Michaela: Yeah, me too. I mean, my introduction was really, really long because yeah. You have so many accomplishments. It’s really cool to talk with you. So how does that work? Driving innovations for organizations? Can even one person drive an innovation for a whole organization? Or do you need like, that everybody is on board. How do you. 

[00:01:21] Holly: I think one person can make a whole organization innovate, but one person can help create an environment where innovation flourishes. I think we’ve certainly all seen the opposite as well. One person, if they do it wrong, can really best innovation across the whole organization. And I think. With innovation. It’s about making this sorts of environments where ideas can grow and where there’s the second, the logical safety for people to express ideas, but then also the organizational tolerance for risk too, to be able to invest in those ideas. But then also I think you need some methodology or, or some rigor to try and. Manage your innovations, because I think a lot of us have as well have seen innovation labs where there’s all these amazing ideas and then none of them actually make it out the door of the innovation lab. And that’s fun for everybody, but it’s not really moving things forward. And really what you need is innovation that matters. 

[00:02:29]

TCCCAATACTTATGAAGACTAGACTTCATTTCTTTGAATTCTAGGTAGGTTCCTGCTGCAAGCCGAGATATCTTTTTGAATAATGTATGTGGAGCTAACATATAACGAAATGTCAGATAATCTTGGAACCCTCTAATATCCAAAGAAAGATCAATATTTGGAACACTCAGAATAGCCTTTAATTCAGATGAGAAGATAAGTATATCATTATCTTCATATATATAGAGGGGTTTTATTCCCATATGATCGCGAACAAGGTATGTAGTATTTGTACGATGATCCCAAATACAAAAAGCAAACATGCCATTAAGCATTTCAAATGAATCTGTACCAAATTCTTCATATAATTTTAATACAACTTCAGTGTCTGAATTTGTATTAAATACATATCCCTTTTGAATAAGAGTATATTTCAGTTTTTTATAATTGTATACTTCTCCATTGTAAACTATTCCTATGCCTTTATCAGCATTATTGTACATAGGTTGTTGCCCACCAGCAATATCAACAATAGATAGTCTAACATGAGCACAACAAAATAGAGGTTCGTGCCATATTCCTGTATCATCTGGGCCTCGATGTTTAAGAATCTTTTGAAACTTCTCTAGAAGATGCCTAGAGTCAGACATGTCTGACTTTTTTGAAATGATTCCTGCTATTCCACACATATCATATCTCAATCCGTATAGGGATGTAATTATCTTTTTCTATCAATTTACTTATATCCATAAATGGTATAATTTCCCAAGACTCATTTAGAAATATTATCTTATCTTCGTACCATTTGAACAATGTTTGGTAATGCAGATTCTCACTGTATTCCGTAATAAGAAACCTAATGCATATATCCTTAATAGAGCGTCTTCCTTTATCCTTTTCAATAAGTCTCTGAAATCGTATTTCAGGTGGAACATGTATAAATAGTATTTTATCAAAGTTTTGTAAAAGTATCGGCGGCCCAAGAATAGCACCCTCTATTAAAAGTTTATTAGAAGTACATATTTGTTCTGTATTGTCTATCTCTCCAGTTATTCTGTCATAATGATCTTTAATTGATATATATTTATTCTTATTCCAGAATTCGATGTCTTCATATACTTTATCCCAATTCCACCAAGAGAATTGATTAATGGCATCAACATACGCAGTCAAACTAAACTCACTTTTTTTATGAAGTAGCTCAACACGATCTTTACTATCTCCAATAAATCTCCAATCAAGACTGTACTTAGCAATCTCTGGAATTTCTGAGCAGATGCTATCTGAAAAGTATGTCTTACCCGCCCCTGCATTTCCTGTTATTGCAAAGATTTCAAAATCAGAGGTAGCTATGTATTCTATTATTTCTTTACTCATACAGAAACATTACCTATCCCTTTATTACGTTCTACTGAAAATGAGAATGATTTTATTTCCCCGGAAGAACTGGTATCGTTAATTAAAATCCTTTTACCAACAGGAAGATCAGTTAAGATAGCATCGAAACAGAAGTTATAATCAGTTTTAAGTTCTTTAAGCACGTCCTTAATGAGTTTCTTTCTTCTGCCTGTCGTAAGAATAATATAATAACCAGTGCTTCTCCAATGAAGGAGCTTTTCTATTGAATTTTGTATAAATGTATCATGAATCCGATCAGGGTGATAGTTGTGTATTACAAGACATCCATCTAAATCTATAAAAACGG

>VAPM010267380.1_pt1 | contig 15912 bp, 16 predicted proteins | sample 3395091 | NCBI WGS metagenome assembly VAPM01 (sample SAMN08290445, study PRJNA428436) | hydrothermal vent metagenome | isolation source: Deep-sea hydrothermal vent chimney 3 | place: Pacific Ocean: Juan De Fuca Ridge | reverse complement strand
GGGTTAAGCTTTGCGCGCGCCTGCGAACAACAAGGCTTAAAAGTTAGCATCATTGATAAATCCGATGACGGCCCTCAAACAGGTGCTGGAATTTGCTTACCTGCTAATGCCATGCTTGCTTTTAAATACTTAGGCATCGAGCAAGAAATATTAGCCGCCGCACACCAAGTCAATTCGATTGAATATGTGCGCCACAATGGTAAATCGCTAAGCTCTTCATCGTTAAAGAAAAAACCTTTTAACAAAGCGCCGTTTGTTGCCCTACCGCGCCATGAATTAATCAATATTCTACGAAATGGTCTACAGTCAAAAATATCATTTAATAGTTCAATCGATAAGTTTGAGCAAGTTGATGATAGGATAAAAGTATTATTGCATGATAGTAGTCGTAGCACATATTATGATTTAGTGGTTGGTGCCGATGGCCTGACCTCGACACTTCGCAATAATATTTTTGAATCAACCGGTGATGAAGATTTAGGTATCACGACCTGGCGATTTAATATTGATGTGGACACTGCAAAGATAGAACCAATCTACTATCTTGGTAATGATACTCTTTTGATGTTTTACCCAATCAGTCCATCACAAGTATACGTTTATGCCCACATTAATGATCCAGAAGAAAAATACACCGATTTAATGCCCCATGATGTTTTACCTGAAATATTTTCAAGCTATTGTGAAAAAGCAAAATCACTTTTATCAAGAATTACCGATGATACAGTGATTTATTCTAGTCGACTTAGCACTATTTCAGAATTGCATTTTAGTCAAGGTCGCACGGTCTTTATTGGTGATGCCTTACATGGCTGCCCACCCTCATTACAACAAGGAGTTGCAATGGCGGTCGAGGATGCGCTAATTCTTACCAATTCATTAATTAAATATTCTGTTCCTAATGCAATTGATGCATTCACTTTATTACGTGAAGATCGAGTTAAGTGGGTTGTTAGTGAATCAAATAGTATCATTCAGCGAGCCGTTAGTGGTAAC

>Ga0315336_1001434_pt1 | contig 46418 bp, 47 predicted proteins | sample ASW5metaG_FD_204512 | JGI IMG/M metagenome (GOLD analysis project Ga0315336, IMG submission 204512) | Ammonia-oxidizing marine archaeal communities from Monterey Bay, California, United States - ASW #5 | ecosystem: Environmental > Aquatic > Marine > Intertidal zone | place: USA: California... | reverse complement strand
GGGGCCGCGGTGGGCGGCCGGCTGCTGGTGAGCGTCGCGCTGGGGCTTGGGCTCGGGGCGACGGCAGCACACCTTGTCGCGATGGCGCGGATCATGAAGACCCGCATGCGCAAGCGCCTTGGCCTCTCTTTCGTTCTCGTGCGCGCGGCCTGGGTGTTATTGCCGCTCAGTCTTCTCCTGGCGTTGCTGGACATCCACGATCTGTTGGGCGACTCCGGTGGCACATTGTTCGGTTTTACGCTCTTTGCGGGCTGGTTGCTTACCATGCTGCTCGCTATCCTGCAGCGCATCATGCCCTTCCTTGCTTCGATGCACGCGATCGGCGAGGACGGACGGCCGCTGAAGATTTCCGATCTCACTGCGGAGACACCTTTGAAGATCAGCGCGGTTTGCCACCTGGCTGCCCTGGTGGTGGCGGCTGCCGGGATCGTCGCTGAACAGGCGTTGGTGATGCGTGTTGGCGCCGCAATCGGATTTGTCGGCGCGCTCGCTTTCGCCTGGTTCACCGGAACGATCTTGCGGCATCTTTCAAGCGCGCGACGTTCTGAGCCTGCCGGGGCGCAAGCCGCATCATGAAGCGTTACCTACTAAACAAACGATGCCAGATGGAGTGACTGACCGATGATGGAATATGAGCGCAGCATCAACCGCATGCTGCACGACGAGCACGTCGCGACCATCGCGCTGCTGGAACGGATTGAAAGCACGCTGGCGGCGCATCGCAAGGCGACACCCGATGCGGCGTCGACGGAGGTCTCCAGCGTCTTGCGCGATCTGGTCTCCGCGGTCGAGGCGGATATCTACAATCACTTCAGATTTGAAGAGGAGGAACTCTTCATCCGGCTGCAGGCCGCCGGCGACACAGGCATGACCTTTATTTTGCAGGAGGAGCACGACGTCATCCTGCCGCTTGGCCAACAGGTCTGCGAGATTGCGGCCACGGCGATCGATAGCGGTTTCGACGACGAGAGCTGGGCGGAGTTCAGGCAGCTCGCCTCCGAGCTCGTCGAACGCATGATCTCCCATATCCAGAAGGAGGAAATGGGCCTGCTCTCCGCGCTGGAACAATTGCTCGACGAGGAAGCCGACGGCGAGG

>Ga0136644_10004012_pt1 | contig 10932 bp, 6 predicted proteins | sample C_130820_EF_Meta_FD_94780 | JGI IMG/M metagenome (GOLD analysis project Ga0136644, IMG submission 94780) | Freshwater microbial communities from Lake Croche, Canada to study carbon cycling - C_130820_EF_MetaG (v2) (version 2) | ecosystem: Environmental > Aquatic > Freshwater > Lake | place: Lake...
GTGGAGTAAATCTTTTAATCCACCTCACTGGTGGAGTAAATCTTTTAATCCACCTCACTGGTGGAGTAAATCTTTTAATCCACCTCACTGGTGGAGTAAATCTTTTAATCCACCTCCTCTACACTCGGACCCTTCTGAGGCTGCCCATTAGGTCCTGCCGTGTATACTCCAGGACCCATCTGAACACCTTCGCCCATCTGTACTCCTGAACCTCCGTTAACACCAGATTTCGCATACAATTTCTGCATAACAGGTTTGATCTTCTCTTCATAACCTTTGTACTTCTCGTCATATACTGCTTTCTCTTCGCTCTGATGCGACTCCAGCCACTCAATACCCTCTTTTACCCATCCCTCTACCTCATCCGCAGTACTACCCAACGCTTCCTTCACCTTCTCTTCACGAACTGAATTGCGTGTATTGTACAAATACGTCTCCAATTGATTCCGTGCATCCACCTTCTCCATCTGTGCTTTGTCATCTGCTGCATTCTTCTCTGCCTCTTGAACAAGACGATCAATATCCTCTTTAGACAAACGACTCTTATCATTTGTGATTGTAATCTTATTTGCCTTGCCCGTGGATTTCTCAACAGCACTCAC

Michaela: Yeah. . I’m currently working on a research project where we look at cultures, especially for development teams. How do they have their cultures? What makes them happy? What makes them productive? What makes them innovative and psychological safety and, you know, being able to speak your mind. This is also important. And I conducted a couple of interviews. I also have worked in different organizations and it’s just really tricky, right? I mean, it’s really tricky to be in a work environment and being able to voice your opinion. And some people get really lucky, but a lot of people really struggle with that, I think. And I don’t know if it’s, if it’s bigger organization, I can’t, can’t even say like a bigger organization. It’s more tricky than in, in smaller. I’ve been in startups. So you think, well, innovation should really flourish down. There were like brilliant people on the team, but they’re are also. They take all the space, right. They’re very dominant people. So then all the others conferee so much, then there are like larger organization where you can strive. Is there some recipe that you can recommend for people to, you know, follow to get more psychological safety or do you know, be, be more self-aware if others even can speak their mind or, you know, like, how does that work?